The point was made by a press box scribe at halftime of UNLV’s football game against Arkansas State on Saturday night: That a person could disappear for several years, banished to an existence of no TV, no internet, no ability of any kind to follow the Rebels, and return to offer this evaluation of the program …
Nothing has changed.
Had it been Mike Sanford or Bobby Hauck explaining yet another loss afterward instead of Tony Sanchez as coach, I’m not sure anyone would have noticed.
Well, you know, other than the part about Sanford calling out his players for not executing.
One step forward is yet again three steps back, the latest example being a 43-17 blowout loss to the Red Wolves before an announced gathering of 18,742 at Sam Boyd Stadium, many of whom began booing the Rebels late in a first half that was altogether dreadful for UNLV.
“Extremely disappointed in the performance,” Sanchez said. “I just shared with the guys that this is unacceptable. We have a lot to work on. We have to challenge some of our young guys to challenge older guys for jobs. There is no reason for this to happen. It’s our job as coaches to get in these guys’ faces a little bit.”
This was scripted as one of several toss-up games UNLV needed to win in its pursuit of six victories and bowl eligibility, a matchup that kicked off with Arkansas State a 1-point favorite.
Talk about hilarious fiction.
This was night-and-day different in terms of ability and execution.
I’m not certain at all what UNLV was doing offensively at times, but yet another replay of redshirt junior quarterback Armani Rogers struggling to complete the most basic of passes — he finished 8 of 23 for 42 yards and a pick-six— was all too familiar.
He just can’t produce consistently through the air.
He threw for 42 yards. He was sacked six times for 40.
But the crazy thing is, despite Sanchez suggesting afterward that he could open up competition for the starting spot this week, Rogers remains UNLV’s best chance to win games.
Kenyon Oblad is a redshirt freshman who threw a 56-yard scoring pass late in the game, but isn’t ready to assume a No. 1 role. Sanchez has to know that.
The fact remains that given Rogers’ accuracy issues, those around him must be incredibly productive for the Rebels to find success against any capable opponent.
That was hardly the case Saturday, on the field and sidelines.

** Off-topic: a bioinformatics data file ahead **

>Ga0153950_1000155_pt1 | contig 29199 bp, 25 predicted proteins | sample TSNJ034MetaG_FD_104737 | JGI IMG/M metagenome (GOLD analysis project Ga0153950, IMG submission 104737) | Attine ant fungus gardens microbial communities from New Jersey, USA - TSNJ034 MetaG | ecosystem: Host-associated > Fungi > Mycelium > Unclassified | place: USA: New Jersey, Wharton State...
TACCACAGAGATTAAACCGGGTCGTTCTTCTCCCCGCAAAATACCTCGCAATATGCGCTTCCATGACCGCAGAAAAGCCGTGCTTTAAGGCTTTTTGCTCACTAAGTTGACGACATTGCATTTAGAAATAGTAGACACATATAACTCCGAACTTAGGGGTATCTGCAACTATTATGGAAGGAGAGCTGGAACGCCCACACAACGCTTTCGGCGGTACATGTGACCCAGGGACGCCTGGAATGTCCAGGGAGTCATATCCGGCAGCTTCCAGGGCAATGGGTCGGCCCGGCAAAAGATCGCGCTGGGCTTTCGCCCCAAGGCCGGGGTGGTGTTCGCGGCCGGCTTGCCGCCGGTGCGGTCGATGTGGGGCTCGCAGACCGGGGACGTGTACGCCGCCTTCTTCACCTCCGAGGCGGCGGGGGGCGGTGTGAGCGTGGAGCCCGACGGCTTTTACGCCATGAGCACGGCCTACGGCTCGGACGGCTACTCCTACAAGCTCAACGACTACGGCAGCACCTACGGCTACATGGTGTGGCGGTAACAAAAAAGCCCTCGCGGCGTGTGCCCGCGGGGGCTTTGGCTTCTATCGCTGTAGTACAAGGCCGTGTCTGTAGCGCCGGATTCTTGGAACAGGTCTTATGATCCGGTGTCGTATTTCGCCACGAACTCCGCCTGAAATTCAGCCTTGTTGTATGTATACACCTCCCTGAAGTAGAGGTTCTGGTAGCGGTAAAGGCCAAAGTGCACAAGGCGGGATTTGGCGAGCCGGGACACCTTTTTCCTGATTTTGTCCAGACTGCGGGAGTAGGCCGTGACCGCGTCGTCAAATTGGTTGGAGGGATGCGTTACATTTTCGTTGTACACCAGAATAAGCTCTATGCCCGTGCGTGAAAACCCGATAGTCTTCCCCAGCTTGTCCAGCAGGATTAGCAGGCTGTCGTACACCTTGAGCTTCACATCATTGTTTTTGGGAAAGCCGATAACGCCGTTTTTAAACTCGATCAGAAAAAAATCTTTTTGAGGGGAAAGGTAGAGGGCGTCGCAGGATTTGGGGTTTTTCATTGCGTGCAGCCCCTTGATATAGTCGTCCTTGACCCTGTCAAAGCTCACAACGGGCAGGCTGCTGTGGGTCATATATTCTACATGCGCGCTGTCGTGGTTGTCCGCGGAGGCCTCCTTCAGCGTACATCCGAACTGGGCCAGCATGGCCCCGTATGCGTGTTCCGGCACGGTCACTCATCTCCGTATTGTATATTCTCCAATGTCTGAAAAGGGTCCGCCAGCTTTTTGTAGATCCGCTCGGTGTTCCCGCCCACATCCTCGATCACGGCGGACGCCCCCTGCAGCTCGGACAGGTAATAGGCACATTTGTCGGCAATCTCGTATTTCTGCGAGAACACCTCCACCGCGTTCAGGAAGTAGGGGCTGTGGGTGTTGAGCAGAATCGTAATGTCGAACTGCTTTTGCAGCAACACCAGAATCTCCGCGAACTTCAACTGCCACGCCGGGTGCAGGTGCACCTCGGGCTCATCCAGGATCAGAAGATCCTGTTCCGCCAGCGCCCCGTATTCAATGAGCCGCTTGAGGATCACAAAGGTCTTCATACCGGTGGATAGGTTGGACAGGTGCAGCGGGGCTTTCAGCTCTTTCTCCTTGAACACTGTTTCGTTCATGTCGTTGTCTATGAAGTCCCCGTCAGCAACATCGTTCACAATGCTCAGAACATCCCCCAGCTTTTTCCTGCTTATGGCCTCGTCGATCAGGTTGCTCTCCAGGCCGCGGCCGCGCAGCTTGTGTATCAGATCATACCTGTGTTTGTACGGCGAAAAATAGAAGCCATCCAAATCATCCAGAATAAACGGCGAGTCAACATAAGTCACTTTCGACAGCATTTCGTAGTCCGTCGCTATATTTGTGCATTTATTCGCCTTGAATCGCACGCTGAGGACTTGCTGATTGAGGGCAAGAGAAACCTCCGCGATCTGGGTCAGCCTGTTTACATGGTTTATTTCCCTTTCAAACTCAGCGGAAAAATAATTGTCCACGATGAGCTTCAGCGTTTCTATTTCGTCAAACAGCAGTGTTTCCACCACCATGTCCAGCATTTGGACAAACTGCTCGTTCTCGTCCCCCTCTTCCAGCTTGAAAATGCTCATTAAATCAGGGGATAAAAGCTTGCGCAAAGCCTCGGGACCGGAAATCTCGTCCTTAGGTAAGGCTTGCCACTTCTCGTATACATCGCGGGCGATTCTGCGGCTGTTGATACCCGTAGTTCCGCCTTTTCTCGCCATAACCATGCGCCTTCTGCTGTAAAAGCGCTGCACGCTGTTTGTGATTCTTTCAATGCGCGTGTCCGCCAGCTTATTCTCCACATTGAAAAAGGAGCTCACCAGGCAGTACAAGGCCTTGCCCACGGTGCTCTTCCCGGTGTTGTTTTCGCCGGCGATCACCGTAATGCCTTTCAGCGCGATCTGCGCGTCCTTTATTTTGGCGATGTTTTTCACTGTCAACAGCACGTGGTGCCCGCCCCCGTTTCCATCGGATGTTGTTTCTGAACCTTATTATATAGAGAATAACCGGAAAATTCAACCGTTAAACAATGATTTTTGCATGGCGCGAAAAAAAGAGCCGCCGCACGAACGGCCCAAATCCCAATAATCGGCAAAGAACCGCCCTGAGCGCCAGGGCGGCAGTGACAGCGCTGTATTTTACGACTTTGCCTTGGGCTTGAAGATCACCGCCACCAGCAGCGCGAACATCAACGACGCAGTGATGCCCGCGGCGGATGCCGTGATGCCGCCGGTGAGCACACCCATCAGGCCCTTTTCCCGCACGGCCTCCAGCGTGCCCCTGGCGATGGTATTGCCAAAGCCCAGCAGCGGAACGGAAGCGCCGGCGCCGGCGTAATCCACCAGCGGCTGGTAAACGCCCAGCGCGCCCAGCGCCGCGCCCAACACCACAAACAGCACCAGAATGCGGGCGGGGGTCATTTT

The Rebels couldn’t protect Rogers, and the play-calling when the score was still somewhat respectable proved brutal.
Nobody really believed Sanchez earlier in the week when he stated the Rebels would need to throw often to win, that UNLV’s wide receivers would have to outperform their Red Wolves counterparts.
How could UNLV, given its struggles at quarterback in terms of passing, ever embrace such a game plan against anyone?
Sanchez decried the fact his team didn’t take more deep shots, but what in the world would give any of these coaches the idea such a strategy could prove beneficial?
One of those few shots came on third-and-5 from the UNLV 49 and the Rebels trailing 17-3, a sideline route that the best of college quarterbacks might struggle completing, never mind one whose career completion percentage is below 50.
The play had no chance. UNLV would have been better off running on third down and again on fourth if needed.
It’s always better off running.
Figure things out
I understand they’re trying to build confidence within Rogers and that the Rebels couldn’t block anyone, but check-down swing passes time and again on third-and-distance were more give-up plays than actual opportunities to extend drives.
UNLV must gain more positive yardage on early downs.
“Just a lack of details and we couldn’t find our rhythm out there,” Rogers said. “Our defense did a great job at first, giving us opportunities to convert, and we didn’t capitalize. … We have been working our tails off all fall camp, all summer, and one game is not going to define us.”
Um, this might:
A game at Northwestern is next. Then at Wyoming. Then home to Boise State. Then at Vanderbilt. Then at Fresno State. Then home to San Diego State.
UNLV better get things figured out fast, or the pursuit of six is going to quickly become too big a hurdle to scale.
This was supposed to be a toss-up game against a solid but hardly insurmountable opponent in the fifth season of UNLV’s coaching staff.
And it wasn’t close.
And that’s disturbing.
Contact columnist Ed Graney at email@example.com or 702-383-4618. He can be heard on “The Press Box,” ESPN Radio 100.9 FM and 1100 AM, from 7 a.m. to 10 a.m. Monday through Friday. Follow @edgraney on Twitter.